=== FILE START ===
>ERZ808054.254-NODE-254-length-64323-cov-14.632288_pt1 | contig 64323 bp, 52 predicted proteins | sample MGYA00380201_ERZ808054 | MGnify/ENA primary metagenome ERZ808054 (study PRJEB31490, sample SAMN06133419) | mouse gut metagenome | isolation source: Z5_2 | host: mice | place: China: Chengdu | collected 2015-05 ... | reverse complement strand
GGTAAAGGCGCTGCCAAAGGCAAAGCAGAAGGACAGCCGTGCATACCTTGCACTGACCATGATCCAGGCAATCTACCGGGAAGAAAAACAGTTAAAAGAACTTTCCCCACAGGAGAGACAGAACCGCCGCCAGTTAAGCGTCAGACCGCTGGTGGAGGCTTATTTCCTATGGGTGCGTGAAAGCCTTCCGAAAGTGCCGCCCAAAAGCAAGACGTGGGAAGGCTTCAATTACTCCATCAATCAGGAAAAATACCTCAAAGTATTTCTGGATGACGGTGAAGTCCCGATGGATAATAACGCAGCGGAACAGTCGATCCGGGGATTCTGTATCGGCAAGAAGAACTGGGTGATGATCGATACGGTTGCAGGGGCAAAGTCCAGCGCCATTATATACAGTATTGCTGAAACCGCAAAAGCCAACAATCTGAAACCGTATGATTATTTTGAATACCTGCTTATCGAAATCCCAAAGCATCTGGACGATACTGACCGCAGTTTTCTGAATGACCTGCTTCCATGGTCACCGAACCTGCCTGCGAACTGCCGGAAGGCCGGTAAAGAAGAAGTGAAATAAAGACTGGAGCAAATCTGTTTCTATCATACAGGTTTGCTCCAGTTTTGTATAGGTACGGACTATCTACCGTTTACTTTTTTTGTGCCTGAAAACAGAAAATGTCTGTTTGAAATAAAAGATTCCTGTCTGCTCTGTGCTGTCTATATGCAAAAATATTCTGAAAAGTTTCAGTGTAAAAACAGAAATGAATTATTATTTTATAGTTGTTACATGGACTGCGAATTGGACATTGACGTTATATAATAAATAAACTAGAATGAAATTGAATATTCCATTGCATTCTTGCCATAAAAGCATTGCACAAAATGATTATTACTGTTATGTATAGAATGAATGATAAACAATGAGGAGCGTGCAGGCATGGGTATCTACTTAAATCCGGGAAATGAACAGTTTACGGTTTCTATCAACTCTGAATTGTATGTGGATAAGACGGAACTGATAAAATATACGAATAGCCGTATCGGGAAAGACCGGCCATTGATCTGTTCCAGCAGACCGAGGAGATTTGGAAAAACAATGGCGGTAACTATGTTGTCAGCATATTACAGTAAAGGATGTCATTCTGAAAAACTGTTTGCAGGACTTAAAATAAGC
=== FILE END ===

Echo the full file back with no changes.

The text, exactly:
>ERZ808054.254-NODE-254-length-64323-cov-14.632288_pt1 | contig 64323 bp, 52 predicted proteins | sample MGYA00380201_ERZ808054 | MGnify/ENA primary metagenome ERZ808054 (study PRJEB31490, sample SAMN06133419) | mouse gut metagenome | isolation source: Z5_2 | host: mice | place: China: Chengdu | collected 2015-05 ... | reverse complement strand
GGTAAAGGCGCTGCCAAAGGCAAAGCAGAAGGACAGCCGTGCATACCTTGCACTGACCATGATCCAGGCAATCTACCGGGAAGAAAAACAGTTAAAAGAACTTTCCCCACAGGAGAGACAGAACCGCCGCCAGTTAAGCGTCAGACCGCTGGTGGAGGCTTATTTCCTATGGGTGCGTGAAAGCCTTCCGAAAGTGCCGCCCAAAAGCAAGACGTGGGAAGGCTTCAATTACTCCATCAATCAGGAAAAATACCTCAAAGTATTTCTGGATGACGGTGAAGTCCCGATGGATAATAACGCAGCGGAACAGTCGATCCGGGGATTCTGTATCGGCAAGAAGAACTGGGTGATGATCGATACGGTTGCAGGGGCAAAGTCCAGCGCCATTATATACAGTATTGCTGAAACCGCAAAAGCCAACAATCTGAAACCGTATGATTATTTTGAATACCTGCTTATCGAAATCCCAAAGCATCTGGACGATACTGACCGCAGTTTTCTGAATGACCTGCTTCCATGGTCACCGAACCTGCCTGCGAACTGCCGGAAGGCCGGTAAAGAAGAAGTGAAATAAAGACTGGAGCAAATCTGTTTCTATCATACAGGTTTGCTCCAGTTTTGTATAGGTACGGACTATCTACCGTTTACTTTTTTTGTGCCTGAAAACAGAAAATGTCTGTTTGAAATAAAAGATTCCTGTCTGCTCTGTGCTGTCTATATGCAAAAATATTCTGAAAAGTTTCAGTGTAAAAACAGAAATGAATTATTATTTTATAGTTGTTACATGGACTGCGAATTGGACATTGACGTTATATAATAAATAAACTAGAATGAAATTGAATATTCCATTGCATTCTTGCCATAAAAGCATTGCACAAAATGATTATTACTGTTATGTATAGAATGAATGATAAACAATGAGGAGCGTGCAGGCATGGGTATCTACTTAAATCCGGGAAATGAACAGTTTACGGTTTCTATCAACTCTGAATTGTATGTGGATAAGACGGAACTGATAAAATATACGAATAGCCGTATCGGGAAAGACCGGCCATTGATCTGTTCCAGCAGACCGAGGAGATTTGGAAAAACAATGGCGGTAACTATGTTGTCAGCATATTACAGTAAAGGATGTCATTCTGAAAAACTGTTTGCAGGACTTAAAATAAGC